"Leading demographers, including those at the United Nations and the U.S. Census Bureau, are projecting that world population will peak at 9.5 billion to 10 billion later this century and then gradually decline as poorer countries develop. But what if those projections are too optimistic?"

Carl Haub, who was senior demographer at the Population Reference Bureau for three decades, wants you to think the unthinkable. What if the vaunted "demographic transition" that's supposed to be an inevitable part of countries' economic and social development doesn't materialize?

This transition has happened in all developed countries, leading birth rates to go to around two children per couple or less — the point at which a country's population becomes stable or shrinks. If it happens worldwide, world population stabilizes. If it doesn't, well, can the earth really handle more than 10 billion people?

What if population continues to soar, as it has in recent decades, and the world becomes home to 12 billion or even 16 billion people by 2100, as a high-end UN estimate has projected? Such an outcome would clearly have enormous social and environmental implications, including placing enormous stress on the world’s food and water resources, spurring further loss of wild lands and biodiversity, and hastening the degradation of the natural systems that support life on Earth.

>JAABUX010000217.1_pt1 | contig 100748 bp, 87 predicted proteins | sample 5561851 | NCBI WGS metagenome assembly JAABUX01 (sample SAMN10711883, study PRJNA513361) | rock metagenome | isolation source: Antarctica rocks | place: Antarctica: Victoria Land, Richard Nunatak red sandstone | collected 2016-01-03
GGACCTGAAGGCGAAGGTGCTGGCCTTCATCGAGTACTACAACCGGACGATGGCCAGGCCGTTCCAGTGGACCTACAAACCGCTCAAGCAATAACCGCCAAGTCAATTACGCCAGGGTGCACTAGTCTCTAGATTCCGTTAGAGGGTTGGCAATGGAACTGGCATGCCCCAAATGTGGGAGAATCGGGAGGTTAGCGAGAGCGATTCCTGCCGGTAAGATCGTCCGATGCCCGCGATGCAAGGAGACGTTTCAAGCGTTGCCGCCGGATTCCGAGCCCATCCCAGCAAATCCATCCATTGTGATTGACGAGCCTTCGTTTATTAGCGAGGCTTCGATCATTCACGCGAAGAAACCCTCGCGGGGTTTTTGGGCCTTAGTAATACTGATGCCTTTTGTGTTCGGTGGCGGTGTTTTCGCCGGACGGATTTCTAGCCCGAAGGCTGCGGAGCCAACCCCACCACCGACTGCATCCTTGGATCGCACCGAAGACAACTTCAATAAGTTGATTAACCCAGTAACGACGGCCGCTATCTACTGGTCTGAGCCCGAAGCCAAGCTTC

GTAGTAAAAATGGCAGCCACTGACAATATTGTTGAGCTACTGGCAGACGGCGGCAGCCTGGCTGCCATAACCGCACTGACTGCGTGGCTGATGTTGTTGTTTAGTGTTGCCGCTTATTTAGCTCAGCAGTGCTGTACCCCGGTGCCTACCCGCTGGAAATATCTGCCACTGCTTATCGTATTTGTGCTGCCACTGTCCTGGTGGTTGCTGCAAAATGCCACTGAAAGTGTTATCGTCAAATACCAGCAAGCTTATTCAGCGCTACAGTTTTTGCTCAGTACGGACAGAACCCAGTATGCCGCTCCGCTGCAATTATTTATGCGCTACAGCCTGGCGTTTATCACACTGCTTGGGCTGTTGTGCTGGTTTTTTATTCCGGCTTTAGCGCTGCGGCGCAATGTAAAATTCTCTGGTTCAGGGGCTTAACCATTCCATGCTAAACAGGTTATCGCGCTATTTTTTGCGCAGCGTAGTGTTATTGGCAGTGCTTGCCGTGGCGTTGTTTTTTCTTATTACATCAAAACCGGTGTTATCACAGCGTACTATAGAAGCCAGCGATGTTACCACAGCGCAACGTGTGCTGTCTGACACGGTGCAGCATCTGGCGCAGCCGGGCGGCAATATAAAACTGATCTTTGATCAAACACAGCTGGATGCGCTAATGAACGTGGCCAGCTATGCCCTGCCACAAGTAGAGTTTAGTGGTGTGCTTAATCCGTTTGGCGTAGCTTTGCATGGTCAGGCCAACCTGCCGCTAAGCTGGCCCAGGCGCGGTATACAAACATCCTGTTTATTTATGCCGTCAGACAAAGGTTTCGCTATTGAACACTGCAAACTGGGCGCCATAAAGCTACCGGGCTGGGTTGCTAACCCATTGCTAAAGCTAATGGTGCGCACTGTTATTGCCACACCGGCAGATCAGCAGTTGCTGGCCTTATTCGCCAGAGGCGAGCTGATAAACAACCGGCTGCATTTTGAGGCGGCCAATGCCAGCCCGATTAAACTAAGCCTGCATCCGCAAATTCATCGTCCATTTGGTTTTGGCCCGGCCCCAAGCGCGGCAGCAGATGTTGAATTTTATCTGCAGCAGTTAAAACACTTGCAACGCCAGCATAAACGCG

Some countries are already showing signs of bucking the demographic transition, including Jordan, Indonesia, and parts of sub-Saharan Africa.

Often fertility rates might decline from a higher level and then “stall” for a time, not continuing their downward trajectories to the two-child family, resulting in a higher-than-projected population. […] The real possibility of fertility decline stopping before the two-children level is reached requires demographers, policy makers, and environmentalists to seriously consider that population growth in the coming century will come in at the high end of demographic projections.

Haub asks how sub-Saharan Africa could support five times its current population (the number projected by one model), especially as the climate warms and resources become scarce. The answer, of course, is simple: Poor and rural populations will reach their local carrying capacity, and external factors like food availability will limit them thereafter. Basically, things keep getting more and more crowded until people start dying off. That's not a future anyone wants to envision, however, especially to the extent that it's already playing out in countries like Somalia.